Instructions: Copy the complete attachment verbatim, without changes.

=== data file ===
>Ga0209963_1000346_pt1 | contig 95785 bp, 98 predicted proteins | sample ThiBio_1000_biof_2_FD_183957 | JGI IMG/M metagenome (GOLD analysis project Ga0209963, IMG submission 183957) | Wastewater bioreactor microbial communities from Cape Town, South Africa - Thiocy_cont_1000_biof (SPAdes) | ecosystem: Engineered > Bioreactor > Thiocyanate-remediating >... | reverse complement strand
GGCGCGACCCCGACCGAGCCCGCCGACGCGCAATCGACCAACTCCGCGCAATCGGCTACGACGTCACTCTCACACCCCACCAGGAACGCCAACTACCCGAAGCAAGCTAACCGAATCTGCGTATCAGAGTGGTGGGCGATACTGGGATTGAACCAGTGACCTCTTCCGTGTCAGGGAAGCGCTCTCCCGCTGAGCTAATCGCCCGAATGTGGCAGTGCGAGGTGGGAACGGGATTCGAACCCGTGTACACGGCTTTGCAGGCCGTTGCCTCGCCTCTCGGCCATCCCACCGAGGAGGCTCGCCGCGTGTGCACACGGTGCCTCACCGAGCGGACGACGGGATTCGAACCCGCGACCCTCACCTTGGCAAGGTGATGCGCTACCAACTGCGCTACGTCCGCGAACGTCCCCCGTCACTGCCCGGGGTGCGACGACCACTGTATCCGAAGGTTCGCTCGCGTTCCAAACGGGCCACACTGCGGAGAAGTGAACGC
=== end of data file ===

>Ga0209963_1000346_pt1 | contig 95785 bp, 98 predicted proteins | sample ThiBio_1000_biof_2_FD_183957 | JGI IMG/M metagenome (GOLD analysis project Ga0209963, IMG submission 183957) | Wastewater bioreactor microbial communities from Cape Town, South Africa - Thiocy_cont_1000_biof (SPAdes) | ecosystem: Engineered > Bioreactor > Thiocyanate-remediating >... | reverse complement strand
GGCGCGACCCCGACCGAGCCCGCCGACGCGCAATCGACCAACTCCGCGCAATCGGCTACGACGTCACTCTCACACCCCACCAGGAACGCCAACTACCCGAAGCAAGCTAACCGAATCTGCGTATCAGAGTGGTGGGCGATACTGGGATTGAACCAGTGACCTCTTCCGTGTCAGGGAAGCGCTCTCCCGCTGAGCTAATCGCCCGAATGTGGCAGTGCGAGGTGGGAACGGGATTCGAACCCGTGTACACGGCTTTGCAGGCCGTTGCCTCGCCTCTCGGCCATCCCACCGAGGAGGCTCGCCGCGTGTGCACACGGTGCCTCACCGAGCGGACGACGGGATTCGAACCCGCGACCCTCACCTTGGCAAGGTGATGCGCTACCAACTGCGCTACGTCCGCGAACGTCCCCCGTCACTGCCCGGGGTGCGACGACCACTGTATCCGAAGGTTCGCTCGCGTTCCAAACGGGCCACACTGCGGAGAAGTGAACGC